18
Mar

Episode 9( 1 Comment! )

Scribed by: CB Ash in The Seventh Knife

While Captain Hunter ordered his crew to seek out the intruder aboard the Brass Griffin, Moira and Noel had reached the primary engine room of the Britannia. The compartment itself was buried five decks deep in the stern of the great airship. A tall, wide room designed to host the massive boilers – each larger than a two-horse carriage – as well as the numerous array of turbines and backup clockwork generators. The heart of the Britannia was a masterpiece of architectural achievement. Trimmed all around with steel pipes, brass fittings and pressure valves that glittered like a myriad of gems, it was a veritable cathedral of technology.

However, as Moira and Noel approached, it was more akin to a charnal house for broken parts.

Steam interlaced with tendrils of smoke hung lazily in the air surrounded by a vague stench of burnt rubber. Pipes, some had ruptured from an immense pressure while others were dented and in strong need of repair, lined the walls. Only a few retained even a single pressure valve. The Britannia’s four boilers sat on the far side of the room from the entrance, and seemed actually intact, although the water pipes had been ripped from their couplings.

Water had sprayed a significant area of the engine room, giving the air a swampy texture that could almost be tasted. Surrounding the boilers, the nine large, bladeless turbines sat idle. Only two escaped puncture debris during the massive explosion that had shaken the room to its foundation.

Noel stood at the door, eyes wide, staring in amazement at the sight. It was rare that he spent any time in an engine room of any kind, let alone one with this much damage.

“Quel désastre!” the dark-skinned man said in a hushed voice, “only one explosion did this?”

Moira put her hands on her hips and scowled at the destruction. “Oh, I doubt it was just one,” she said, glancing around the room, “but it coulda been. Let me think a moment.”

Following each dent, every abused twist of jagged metal, the blacksmith took in every detail of the room. In her mind, time slowly reversed. Smoke curled like snakes through the air; scattered shards of metal flew across the room to reconnect. Chunks of metal knit, reforged, and reassembled back in their proper place. Gray fumes fled before the change, and steam retreated into the pipes against the wall. In her mind’s eye, the room repaired just enough for the young woman to deduce where the damage had started. Slowly, Moira stepped into the engine room and pointed in two different directions.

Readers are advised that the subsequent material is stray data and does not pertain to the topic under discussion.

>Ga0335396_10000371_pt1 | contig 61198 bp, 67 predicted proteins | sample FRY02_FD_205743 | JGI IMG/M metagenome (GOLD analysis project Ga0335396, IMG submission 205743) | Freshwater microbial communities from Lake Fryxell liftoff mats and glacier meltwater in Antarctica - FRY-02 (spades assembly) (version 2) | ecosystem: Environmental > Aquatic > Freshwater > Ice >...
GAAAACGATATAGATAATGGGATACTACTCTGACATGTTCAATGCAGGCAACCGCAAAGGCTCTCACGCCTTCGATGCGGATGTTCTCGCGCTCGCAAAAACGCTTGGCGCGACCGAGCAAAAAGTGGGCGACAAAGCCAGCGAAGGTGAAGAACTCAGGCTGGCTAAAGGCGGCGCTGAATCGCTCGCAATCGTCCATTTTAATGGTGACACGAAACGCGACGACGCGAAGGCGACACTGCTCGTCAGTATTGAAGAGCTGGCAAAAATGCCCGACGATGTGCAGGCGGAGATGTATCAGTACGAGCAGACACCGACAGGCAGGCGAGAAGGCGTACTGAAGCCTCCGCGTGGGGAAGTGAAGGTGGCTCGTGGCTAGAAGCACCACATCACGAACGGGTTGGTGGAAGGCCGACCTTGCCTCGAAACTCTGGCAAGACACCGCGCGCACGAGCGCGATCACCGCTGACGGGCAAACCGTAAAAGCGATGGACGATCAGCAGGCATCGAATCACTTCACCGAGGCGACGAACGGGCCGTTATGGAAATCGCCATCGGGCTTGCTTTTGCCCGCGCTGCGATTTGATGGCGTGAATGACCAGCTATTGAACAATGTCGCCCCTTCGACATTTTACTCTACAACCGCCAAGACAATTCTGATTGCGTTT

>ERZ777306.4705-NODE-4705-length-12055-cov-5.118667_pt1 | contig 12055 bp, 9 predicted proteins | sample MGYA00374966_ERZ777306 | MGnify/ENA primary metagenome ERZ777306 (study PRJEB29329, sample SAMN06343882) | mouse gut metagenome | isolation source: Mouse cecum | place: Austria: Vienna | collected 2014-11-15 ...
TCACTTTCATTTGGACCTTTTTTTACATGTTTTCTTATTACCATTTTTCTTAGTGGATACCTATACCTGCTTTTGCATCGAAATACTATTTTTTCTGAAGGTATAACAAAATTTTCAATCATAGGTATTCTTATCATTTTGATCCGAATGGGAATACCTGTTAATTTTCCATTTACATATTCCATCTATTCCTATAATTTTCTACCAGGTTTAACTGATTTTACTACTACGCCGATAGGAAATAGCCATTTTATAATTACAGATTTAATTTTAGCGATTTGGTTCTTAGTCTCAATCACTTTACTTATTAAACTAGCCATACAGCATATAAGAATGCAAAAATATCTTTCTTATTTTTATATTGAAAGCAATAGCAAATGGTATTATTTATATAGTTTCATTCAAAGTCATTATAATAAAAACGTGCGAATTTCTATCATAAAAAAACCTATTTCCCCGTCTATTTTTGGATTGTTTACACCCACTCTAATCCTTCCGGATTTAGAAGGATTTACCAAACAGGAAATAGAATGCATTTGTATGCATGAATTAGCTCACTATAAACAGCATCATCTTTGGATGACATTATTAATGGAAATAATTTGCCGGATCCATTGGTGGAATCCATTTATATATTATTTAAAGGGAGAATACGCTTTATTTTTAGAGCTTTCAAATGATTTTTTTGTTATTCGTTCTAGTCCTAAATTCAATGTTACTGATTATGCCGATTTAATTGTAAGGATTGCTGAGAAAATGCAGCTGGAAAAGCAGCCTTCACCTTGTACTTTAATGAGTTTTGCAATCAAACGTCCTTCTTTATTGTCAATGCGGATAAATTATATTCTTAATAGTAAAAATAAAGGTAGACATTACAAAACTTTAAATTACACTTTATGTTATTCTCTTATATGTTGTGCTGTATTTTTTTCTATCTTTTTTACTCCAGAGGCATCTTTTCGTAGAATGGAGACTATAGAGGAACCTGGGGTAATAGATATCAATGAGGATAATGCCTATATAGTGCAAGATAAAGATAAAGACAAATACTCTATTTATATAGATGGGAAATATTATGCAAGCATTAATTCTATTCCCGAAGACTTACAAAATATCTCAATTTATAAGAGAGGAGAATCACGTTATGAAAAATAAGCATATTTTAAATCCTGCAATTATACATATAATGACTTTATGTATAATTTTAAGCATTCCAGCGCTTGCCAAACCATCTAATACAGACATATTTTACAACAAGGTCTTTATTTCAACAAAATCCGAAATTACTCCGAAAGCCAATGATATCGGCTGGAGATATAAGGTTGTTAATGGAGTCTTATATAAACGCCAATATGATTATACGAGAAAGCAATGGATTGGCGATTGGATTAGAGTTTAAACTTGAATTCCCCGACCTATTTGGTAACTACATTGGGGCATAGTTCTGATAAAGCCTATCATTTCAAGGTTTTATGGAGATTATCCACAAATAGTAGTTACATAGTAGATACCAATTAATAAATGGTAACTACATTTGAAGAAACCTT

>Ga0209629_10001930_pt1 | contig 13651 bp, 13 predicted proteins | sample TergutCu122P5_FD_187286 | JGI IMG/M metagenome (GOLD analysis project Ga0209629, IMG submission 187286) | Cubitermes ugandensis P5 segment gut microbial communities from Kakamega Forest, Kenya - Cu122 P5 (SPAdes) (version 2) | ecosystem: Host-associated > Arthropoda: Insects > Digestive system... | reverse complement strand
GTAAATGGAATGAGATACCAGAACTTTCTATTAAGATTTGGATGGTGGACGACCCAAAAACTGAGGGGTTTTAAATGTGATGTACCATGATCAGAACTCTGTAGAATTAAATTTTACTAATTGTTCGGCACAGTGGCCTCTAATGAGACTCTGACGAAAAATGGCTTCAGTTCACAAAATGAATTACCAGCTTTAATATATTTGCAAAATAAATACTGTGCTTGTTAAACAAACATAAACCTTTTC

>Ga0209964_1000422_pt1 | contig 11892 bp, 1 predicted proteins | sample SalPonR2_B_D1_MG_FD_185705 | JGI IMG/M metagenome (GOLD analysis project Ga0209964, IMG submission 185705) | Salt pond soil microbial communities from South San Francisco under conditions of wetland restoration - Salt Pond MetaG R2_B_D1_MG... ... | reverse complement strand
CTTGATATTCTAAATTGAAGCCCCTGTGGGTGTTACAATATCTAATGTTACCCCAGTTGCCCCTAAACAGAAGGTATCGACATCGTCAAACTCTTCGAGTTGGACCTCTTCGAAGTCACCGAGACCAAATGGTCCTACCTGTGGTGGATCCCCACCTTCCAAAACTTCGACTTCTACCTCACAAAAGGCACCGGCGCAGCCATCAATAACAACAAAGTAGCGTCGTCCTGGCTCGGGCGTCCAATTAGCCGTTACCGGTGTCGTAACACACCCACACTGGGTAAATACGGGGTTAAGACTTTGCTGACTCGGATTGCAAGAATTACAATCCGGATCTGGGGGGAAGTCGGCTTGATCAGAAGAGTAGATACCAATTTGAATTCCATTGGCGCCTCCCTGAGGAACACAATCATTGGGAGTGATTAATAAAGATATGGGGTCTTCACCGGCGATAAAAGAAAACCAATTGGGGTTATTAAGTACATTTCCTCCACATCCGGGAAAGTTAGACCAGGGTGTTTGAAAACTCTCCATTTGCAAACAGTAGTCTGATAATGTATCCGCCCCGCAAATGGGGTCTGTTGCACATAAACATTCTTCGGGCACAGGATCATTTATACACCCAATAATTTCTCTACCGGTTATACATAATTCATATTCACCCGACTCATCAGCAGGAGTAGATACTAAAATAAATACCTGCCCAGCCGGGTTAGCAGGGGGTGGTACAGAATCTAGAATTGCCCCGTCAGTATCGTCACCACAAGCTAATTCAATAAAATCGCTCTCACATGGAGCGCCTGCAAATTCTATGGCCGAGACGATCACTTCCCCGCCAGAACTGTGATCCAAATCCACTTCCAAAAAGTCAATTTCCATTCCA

“It had to be two,” Moira explained while she stepped amid the debris, “One by the pipe outta the third boiler, and the second by them far turbines off to our right. It’s the only thing that makes any sense here.”

Noel looked around the debris in surprise. He saw none of this. However, he did not have to. His area of expertise lay along different lines. Picking up Moira’s tool bag, Noel took note of a fallen piece of pipe, steam curling from each end. He stepped over it while he made his way into the room.

“Then which do we start with, mon ami?” he asked with another curious look around.

The lady blacksmith and clockwork engineer pursed her lips, considering his question. She idly waved a hand through a waft of steam that coiled about her as if she were greeting a pet.

“Boiler,” she said at last. “Won’t do to have the turbines runnin’ when we’re down at least one boiler to feed the water pressure through ‘em.” She gave the pilot a grin, “Roll yer sleeves, Noel, this’ll be fun!”

With a fervor, Moira set to work. Noel followed her lead.

Not far from the third boiler, Moira found the bilge pump for the room and pointed it out to Noel. The pilot cranked the large steel-gray wheel to drain the remains of the standing water while Moira explored the rip in the metal. The angry gash extended from the first elbow curve of the pipe to a steel joint collar that was still flush against the massive metal container. Dragging over her toolbag, she rolled her sleeves partway up her arms, exposing a series of tattoo-like marks that looked for all the world like a connected set of reddish-brown fern-like patterns drawn along her skin.

Noel paused in his labor on the bilge pump crank to frown at the marks on Moira’s arms. Moira, however, was using a hammer and chisel to knock loose a damaged steel ring from the boiler.

“Do they still hurt?” he asked curiously.

Moira hesitated in mid-swing, then stared down at the marks on her skin. “A bit,” she replied quietly, “More like a tingle. Itch fierce when I get near a generator.” The woman stared off into the middle of the room, watching something unseen. “Almost like,” the words caught in her throat a moment before she continued in a smaller voice, “the lightnin’s lookin’ for me all over again.”

Noel frowned and slowly stood upright.

She usually seems so unshakable, the pilot thought to himself, like a lioness. This is disquieting.

Moira glanced back, giving Noel her more customary smile. “Nothin’ about it though,” she replied, her mask of cheerfulness back in place, “Best get at it. We’ve a room full of work, y’know?”

The pilot watched her a moment longer, then returned the smile briefly, “Oh, of course, mon ami. It will not fix itself, non?”

“Right,” she grinned, then bent back to her work.

Noel resumed his work at the emergency bilge pump, slowly lowering the water until the clockwork gears for the standard pump were exposed. Letting go of the wheel, he stretched, rubbing sore muscles, then walked over to the main system. Kneeling down, he removed pieces of shredded rubber and cloth from the mechanism, then checked for any damage.

With the gears cleaned of debris, the pilot saw to the relief of his back muscles that the clockwork system was undamaged. It had only been jammed. Reaching in, he withdrew a brass crank, pulling it outward until it formed an ‘L’ shape, locking into place with a satisfying click.

“Ah, this is better,” he said to himself, rubbing his calloused hands together.